Hello my friends. I wanted to know is it possible to calculate accurate circumference of a circle without its mathematical equations??? I mean using pure geometry???
Without any calculations at all? The only way I could think of is to put a tape measure around the circle!
Perhaps what you are thinking about is what Archimede's did. Imagine placing "n" points equally spaced around the circumference of the circle, draw lines between neighboring points The total lengths of those lines approximates the circumference of the circle and the larger you take n, the better the approximation is.
Of course, to get any sort of numerical answer, you will need draw lines from those points to the center of the circle so you get n triangles and then use some kind of formulas to relate those lengths to the vertex angle. Archimedes reduced those to square roots and then used a complicated scheme for approximating square roots to any accuracy to show that the circumference is a multiple of the diameter and then get an accurate value for that multiple, basically determining that pi is between 3 and 10/71 and 3 and 1/7. Here is a link to that:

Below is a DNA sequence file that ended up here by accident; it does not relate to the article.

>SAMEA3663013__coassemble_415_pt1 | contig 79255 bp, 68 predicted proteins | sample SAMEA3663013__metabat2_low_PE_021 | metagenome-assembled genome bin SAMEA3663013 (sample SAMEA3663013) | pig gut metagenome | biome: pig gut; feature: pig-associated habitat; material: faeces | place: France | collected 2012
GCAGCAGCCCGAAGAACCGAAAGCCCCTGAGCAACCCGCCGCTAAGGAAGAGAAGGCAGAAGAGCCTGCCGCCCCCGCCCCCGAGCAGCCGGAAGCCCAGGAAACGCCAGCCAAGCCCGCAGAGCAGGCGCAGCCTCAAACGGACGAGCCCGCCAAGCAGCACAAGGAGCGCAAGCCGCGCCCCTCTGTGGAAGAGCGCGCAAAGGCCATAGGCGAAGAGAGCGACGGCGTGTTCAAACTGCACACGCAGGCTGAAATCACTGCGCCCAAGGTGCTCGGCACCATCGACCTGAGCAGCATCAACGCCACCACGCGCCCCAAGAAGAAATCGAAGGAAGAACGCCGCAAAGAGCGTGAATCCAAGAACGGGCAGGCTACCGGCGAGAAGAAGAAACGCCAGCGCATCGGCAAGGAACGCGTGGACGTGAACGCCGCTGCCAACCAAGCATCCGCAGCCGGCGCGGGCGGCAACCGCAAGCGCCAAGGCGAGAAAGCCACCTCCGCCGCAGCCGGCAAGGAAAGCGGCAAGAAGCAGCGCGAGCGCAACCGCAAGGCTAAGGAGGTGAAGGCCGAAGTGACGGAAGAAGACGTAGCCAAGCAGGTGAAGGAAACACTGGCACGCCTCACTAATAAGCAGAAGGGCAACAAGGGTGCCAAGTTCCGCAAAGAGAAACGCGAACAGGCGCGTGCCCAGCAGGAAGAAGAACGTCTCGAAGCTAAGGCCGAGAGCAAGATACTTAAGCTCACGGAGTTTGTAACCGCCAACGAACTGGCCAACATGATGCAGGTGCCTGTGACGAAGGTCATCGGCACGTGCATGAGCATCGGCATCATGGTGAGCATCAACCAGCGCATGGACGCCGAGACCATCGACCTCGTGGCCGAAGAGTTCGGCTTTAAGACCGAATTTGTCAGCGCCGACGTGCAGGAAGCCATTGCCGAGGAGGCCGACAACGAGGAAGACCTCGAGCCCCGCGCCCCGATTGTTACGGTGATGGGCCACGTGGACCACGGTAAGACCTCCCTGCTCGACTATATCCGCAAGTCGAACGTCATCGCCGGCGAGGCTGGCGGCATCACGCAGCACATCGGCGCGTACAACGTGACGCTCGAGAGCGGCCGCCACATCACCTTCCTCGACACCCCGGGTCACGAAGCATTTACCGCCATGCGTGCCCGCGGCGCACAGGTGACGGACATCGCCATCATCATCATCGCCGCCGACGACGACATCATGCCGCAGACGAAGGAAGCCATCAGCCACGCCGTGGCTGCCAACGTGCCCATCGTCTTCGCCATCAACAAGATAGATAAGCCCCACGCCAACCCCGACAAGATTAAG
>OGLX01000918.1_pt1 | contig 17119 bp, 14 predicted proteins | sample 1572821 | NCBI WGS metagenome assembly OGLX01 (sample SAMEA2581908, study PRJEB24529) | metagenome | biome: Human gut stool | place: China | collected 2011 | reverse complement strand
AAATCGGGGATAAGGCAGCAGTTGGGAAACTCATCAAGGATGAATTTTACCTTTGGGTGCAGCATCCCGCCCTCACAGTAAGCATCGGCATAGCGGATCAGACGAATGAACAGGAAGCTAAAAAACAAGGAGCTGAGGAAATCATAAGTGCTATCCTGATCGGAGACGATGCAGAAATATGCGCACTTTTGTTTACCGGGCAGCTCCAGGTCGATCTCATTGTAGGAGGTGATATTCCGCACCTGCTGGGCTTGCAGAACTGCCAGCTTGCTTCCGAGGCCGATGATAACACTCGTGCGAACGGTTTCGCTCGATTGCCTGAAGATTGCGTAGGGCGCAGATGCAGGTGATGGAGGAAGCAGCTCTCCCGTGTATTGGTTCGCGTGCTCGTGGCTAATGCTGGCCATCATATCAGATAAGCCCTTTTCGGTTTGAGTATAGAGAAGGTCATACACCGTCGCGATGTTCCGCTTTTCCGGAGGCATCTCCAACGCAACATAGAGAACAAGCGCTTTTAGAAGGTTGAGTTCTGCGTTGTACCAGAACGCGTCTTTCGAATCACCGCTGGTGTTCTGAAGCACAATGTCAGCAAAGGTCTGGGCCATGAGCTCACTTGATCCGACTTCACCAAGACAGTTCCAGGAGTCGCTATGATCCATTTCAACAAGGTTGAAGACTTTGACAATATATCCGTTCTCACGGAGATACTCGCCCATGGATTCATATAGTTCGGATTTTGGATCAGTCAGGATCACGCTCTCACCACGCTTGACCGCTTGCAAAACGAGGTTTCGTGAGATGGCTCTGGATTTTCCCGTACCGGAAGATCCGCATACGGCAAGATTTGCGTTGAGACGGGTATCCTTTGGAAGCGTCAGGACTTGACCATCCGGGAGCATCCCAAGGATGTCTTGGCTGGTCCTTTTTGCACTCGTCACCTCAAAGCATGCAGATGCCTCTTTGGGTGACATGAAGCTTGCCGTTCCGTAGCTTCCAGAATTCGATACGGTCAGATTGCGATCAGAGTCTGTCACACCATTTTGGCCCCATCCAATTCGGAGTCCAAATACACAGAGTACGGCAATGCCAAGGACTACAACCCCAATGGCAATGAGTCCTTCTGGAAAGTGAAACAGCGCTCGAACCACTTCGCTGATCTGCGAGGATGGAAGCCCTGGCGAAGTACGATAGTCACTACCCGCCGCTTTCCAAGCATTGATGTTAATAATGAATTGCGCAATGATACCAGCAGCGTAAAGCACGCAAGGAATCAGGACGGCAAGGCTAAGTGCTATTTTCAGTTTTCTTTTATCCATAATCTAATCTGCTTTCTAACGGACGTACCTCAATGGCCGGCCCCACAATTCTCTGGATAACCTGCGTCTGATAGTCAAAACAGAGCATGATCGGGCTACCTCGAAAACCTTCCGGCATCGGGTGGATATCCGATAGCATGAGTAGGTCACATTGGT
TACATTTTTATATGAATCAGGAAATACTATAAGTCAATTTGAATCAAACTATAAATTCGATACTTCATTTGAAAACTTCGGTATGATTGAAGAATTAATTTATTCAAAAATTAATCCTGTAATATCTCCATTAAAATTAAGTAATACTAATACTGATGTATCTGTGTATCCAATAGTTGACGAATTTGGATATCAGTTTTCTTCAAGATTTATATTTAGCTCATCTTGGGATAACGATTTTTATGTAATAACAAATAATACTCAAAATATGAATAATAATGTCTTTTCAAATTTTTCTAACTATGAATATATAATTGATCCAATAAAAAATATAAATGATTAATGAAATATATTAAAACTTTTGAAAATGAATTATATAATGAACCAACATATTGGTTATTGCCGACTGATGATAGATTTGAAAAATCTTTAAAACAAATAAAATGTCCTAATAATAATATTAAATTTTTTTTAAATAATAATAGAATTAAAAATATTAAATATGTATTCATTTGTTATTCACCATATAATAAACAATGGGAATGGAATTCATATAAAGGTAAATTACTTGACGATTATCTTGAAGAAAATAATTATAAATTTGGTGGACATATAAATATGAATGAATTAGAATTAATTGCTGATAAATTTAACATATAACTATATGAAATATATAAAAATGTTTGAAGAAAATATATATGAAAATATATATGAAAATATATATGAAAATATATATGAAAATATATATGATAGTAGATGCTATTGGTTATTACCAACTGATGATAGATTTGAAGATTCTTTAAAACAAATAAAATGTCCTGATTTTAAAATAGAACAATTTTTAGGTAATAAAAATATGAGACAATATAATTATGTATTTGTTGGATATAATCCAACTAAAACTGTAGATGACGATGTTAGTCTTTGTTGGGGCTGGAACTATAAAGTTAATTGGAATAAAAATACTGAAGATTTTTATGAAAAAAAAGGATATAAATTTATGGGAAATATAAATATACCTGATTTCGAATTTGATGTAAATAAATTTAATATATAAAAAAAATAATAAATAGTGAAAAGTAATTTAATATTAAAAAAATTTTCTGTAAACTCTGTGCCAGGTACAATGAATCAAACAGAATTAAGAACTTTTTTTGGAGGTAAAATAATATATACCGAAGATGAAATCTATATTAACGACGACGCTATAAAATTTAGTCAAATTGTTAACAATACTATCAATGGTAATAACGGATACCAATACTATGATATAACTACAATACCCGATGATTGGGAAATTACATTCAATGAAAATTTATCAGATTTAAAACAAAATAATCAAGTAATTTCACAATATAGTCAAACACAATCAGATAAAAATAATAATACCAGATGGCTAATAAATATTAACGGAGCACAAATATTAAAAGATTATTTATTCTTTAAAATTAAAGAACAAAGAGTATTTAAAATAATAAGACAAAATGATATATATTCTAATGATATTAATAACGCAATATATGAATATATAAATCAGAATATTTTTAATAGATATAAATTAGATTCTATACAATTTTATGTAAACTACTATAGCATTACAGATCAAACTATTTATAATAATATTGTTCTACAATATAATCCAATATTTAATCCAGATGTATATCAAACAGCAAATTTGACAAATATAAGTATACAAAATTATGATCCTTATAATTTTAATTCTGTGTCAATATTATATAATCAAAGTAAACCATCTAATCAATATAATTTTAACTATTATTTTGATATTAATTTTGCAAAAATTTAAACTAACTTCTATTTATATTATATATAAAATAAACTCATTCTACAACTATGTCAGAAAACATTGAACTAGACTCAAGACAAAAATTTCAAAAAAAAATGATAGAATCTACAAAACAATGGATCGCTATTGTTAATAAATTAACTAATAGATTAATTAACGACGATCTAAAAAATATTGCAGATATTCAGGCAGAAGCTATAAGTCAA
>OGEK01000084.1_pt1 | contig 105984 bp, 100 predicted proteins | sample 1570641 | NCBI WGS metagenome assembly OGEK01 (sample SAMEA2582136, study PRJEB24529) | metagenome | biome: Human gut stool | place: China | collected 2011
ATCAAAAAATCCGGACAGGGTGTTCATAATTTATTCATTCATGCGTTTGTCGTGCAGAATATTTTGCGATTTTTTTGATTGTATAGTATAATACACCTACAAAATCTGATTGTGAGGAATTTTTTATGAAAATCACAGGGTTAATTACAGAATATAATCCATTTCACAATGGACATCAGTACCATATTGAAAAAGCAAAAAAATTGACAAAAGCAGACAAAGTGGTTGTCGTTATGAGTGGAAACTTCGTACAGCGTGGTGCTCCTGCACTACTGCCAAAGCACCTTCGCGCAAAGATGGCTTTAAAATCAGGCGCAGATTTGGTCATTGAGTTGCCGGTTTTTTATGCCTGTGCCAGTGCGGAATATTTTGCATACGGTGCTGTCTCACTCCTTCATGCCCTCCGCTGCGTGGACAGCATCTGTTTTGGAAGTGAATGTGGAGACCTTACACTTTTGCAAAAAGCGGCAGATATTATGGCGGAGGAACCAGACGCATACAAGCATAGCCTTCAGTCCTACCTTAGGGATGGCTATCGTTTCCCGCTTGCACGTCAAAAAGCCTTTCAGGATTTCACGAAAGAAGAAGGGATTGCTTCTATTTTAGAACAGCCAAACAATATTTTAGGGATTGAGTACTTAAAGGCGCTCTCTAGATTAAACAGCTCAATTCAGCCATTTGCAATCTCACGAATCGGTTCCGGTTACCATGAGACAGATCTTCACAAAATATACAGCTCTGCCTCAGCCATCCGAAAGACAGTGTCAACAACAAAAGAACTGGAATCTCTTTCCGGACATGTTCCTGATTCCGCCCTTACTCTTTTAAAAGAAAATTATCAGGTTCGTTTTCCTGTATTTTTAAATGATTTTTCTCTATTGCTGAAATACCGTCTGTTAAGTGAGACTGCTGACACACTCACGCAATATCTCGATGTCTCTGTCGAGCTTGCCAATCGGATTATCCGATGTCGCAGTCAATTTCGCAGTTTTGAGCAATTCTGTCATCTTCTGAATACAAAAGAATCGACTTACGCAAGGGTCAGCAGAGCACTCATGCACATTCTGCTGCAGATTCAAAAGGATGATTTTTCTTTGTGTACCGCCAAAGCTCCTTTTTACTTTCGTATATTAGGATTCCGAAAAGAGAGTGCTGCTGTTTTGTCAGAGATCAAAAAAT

Archimedes' Approximation of Pi
But the basic difficulty is your distinction between "mathematical formulas" and "pure geometry". The ratio of circumference to diameter of a circle is a number, not a geometric object. Whatever method you use, the result will be a "mathematical formula".
In 1685 Adam Adamandy Kochanski published a approximate construction of the transcendent number $\displaystyle \pi$ :
Adam Adamandy Kocha?ski - Wikipedia, the free encyclopedia
For the actual construction see here:
Näherungskonstruktion von Kocha?ski ? Wikipedia
Unfortunately this site is only available in German or Polish
The link is in German, but the construction is almost trivial to follow uust from the diagram. The red line (AZ) is just about equal to r time pi, half the circumference of the circle. And since it is a unit circle, AZ is pi to 5 significant figures.
The site also seems to show an excellent approximation to squaring the circle with a compas and straightedge.